Nettime mailing list archives

<nettime> waiting for the war
Florian Schneider on Thu, 6 Feb 2003 19:40:05 +0100 (CET)

[Date Prev] [Date Next] [Thread Prev] [Thread Next] [Date Index] [Thread Index]

<nettime> waiting for the war

Jeremy Scahill is an independent journalist, who reports for the
nationally syndicated Radio and TV show Democracy Now! He is currently
based in Baghdad, Iraq, where he and filmmaker Jacquie Soohen are
coordinating Iraqjournal.org, the only website providing regular
independent reporting from the ground in Baghdad.


FOX NEWS: 'The Network America Trusts' (to pay 'Saddam')
Filed February 1, 2003 by Jeremy Scahill

BAGHDAD--The sat phones are lined up. The tents are in place. Dozens of
languages fill the smoke filled atrium. Every kind of technical
equipment imaginable is scattered about. The scene almost resembles an
eerie version of the quick set up for a heavy metal concert. Welcome to
the Press Center on the ground floor of the Iraqi Ministry of
Information. Over the last several weeks, low-paid Iraqi construction
workers have rubbed elbows with journalists from CNN, BBC, The New York
Times and a slew of other media outlets. The workers are halfway
through a sizable construction project to expand the Press Center to
accommodate the influx of the proverbial herds waiting for the war.

Inside the building, tiny 6' x 6' cubicles are now the hottest real
estate on the Baghdad market. Officially, the space will cost you $500
a month. But space is limited and cash is flowing from the pockets of
the major networks to Iraqi officials and the government to ensure
access once the bombs start flying. But it is not just the cubicles.
Under the government guidelines, journalists cough up a handsome sum of
money to the government and individual officials. Here are the bare
minimums for journalists operating in Baghdad:

--$100/ day fee per journalist, cameraperson, technical staff etc.
--$150/ day fee for permission to use a satellite telephone (which
the journalists have to provide themselves)
--$50-100/ day for a mandatory government escort
--$50-100/ day for a car and driver (some networks have a fleet of
--$75/ day for a room at the Al Rashid Hotel

That's already $500 and that doesn't include the thousands of dollars
daily for each direct live satellite feed for TV networks. Nor does it
include the bribes and "tips" shelled out left and right. Nor does it
include the money handed over at border crossings and the airport. The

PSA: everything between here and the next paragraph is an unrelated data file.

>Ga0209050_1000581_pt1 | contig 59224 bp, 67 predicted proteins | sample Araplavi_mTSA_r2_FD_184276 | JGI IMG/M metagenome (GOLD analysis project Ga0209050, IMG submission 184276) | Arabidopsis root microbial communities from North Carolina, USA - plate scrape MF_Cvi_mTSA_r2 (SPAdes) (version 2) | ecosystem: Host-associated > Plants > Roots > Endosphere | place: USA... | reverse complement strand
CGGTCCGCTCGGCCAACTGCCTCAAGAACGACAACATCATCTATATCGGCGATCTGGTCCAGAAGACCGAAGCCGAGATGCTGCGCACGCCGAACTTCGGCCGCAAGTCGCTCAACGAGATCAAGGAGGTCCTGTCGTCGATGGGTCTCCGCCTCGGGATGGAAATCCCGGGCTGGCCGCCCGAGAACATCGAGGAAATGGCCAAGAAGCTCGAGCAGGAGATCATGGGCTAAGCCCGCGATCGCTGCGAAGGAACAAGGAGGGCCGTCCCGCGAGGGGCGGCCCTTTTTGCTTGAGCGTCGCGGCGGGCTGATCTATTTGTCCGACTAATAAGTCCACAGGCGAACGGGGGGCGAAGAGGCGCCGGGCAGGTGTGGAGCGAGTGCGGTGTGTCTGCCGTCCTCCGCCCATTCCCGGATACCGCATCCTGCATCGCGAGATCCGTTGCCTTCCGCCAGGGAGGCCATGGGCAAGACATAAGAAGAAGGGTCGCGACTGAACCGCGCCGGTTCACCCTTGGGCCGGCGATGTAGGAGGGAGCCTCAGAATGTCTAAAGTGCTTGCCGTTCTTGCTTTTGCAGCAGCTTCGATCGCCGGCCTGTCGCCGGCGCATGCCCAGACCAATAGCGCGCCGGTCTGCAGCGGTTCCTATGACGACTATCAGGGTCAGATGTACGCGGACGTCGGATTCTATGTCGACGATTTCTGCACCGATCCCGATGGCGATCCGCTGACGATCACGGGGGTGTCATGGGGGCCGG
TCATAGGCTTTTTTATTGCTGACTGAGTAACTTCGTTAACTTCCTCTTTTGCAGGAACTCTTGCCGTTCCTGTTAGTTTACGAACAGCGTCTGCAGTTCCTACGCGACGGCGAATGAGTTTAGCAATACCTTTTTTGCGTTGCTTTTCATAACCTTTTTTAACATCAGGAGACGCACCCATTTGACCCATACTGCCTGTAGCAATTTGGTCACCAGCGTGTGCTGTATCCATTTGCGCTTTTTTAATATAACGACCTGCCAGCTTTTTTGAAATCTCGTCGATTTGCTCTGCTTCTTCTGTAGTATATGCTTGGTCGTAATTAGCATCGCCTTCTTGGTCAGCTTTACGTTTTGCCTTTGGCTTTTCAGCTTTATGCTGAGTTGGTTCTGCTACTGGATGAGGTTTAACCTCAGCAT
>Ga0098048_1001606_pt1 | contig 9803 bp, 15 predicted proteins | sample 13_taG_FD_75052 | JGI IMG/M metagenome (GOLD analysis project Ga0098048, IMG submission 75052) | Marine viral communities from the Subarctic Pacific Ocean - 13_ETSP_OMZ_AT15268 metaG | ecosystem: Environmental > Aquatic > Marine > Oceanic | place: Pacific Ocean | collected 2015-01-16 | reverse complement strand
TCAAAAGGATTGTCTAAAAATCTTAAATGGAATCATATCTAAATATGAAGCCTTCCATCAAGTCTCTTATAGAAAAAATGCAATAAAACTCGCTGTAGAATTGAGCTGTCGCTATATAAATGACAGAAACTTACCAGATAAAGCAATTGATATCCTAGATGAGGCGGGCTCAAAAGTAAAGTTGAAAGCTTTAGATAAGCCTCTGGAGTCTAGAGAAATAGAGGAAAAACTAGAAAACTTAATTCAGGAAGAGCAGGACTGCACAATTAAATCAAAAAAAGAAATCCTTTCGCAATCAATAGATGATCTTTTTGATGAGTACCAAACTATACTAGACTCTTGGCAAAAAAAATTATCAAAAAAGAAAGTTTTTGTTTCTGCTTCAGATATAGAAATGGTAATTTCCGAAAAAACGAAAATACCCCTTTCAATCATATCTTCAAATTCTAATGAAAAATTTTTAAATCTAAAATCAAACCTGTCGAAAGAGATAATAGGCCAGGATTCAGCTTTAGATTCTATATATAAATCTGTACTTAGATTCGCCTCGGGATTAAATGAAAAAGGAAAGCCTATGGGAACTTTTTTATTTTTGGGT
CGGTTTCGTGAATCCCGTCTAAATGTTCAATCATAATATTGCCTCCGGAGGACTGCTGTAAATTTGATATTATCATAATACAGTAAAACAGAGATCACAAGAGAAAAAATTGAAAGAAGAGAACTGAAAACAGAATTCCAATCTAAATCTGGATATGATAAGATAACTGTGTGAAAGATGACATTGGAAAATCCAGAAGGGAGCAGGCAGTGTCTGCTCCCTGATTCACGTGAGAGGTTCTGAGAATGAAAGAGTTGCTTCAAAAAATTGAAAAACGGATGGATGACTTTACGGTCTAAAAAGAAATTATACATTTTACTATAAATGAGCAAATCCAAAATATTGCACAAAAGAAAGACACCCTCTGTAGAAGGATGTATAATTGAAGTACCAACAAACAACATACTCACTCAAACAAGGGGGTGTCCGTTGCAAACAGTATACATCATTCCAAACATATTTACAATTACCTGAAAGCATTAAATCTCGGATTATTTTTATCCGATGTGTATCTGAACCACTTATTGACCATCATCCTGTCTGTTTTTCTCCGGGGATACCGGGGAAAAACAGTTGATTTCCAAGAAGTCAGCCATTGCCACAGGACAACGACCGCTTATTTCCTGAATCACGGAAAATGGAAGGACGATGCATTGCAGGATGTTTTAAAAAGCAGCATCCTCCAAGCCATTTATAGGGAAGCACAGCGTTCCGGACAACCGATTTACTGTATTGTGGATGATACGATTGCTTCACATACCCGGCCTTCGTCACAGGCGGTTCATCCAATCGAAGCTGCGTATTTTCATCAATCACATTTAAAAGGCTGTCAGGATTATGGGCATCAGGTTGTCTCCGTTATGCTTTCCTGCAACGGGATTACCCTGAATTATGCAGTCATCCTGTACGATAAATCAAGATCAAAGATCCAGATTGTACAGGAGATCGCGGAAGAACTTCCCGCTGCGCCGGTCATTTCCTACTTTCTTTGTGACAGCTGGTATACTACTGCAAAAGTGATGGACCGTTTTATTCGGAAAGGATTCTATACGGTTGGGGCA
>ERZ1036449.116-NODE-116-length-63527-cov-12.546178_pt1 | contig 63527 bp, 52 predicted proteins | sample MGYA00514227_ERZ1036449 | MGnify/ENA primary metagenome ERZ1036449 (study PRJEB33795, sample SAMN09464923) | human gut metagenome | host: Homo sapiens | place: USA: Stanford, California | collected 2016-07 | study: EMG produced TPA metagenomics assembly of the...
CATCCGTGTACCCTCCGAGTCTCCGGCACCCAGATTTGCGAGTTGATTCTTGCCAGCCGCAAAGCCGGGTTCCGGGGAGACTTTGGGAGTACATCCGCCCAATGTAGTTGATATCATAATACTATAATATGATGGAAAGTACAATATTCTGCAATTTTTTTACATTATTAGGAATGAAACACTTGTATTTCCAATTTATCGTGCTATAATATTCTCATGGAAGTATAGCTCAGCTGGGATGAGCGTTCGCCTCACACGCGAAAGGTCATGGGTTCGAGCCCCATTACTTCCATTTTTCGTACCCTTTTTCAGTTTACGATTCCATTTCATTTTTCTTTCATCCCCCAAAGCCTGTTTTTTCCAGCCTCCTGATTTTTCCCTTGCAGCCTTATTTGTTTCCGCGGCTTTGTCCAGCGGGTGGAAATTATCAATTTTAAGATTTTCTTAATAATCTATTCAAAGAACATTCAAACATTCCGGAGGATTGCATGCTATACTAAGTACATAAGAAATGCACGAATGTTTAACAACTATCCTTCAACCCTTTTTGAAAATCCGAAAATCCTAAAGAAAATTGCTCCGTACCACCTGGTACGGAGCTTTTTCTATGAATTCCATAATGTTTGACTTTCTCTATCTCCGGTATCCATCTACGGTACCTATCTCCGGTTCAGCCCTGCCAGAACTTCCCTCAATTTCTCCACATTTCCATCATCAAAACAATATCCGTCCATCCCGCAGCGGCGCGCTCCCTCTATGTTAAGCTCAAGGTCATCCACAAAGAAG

networks don't like to talk about how much they actually spend, but one
veteran of the media scene here estimated the cost for a major TV
network at about $100,000 a month. Others say that is a low estimate.
Almost all of this cash (except a few "tips" here and there) goes
directly to the Iraqi government. Once you add up the bill for the TV
networks alone, we're talking perhaps millions of dollars in revenue a
month for the government.

There is a joke here that the major media outlets are now competing
with oil smuggling as the number one money-maker for the Iraqi
government. It is particularly ironic that while Rupert Murdoch's
"troops" from FOX News Network rally for the war, dismissing antiwar
activists as dupes of the Iraqi regime, the "network America trusts" is
paying "Saddam" (as they refer to Iraq) hand over fist tens of
thousands of dollars every month. But stroll down the halls of the
press center and you'll see that Rupert's troops have multiple
battalions. He also owns Sky News (the British version of FOX), as well
as the Times of London. A bit of research would probably find that
Murdoch owns other publications operating here as well. FOX News
reporters (and others as well) like to say "for the benefit of the
viewers" that their broadcasts are being monitored by the Iraqi
government. Fair enough. But perhaps the Murdoch Empire should begin
each of its reports or dispatches from Baghdad by disclosing how much
money they paid "Saddam" today.

#  distributed via <nettime>: no commercial use without permission
#  <nettime> is a moderated mailing list for net criticism,
#  collaborative text filtering and cultural politics of the nets
#  more info: majordomo {AT} bbs.thing.net and "info nettime-l" in the msg body
#  archive: http://www.nettime.org contact: nettime {AT} bbs.thing.net